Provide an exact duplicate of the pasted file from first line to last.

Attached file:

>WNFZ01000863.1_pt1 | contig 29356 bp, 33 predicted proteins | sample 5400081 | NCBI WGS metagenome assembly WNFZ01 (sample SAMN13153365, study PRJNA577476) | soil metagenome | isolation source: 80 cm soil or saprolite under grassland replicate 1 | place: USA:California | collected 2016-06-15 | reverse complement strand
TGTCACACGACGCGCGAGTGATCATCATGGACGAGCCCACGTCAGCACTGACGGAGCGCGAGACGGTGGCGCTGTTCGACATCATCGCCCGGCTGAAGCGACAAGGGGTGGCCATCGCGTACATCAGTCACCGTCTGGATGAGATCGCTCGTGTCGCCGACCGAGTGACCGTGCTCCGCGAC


>WNFZ01000863.1_pt1 | contig 29356 bp, 33 predicted proteins | sample 5400081 | NCBI WGS metagenome assembly WNFZ01 (sample SAMN13153365, study PRJNA577476) | soil metagenome | isolation source: 80 cm soil or saprolite under grassland replicate 1 | place: USA:California | collected 2016-06-15 | reverse complement strand
TGTCACACGACGCGCGAGTGATCATCATGGACGAGCCCACGTCAGCACTGACGGAGCGCGAGACGGTGGCGCTGTTCGACATCATCGCCCGGCTGAAGCGACAAGGGGTGGCCATCGCGTACATCAGTCACCGTCTGGATGAGATCGCTCGTGTCGCCGACCGAGTGACCGTGCTCCGCGAC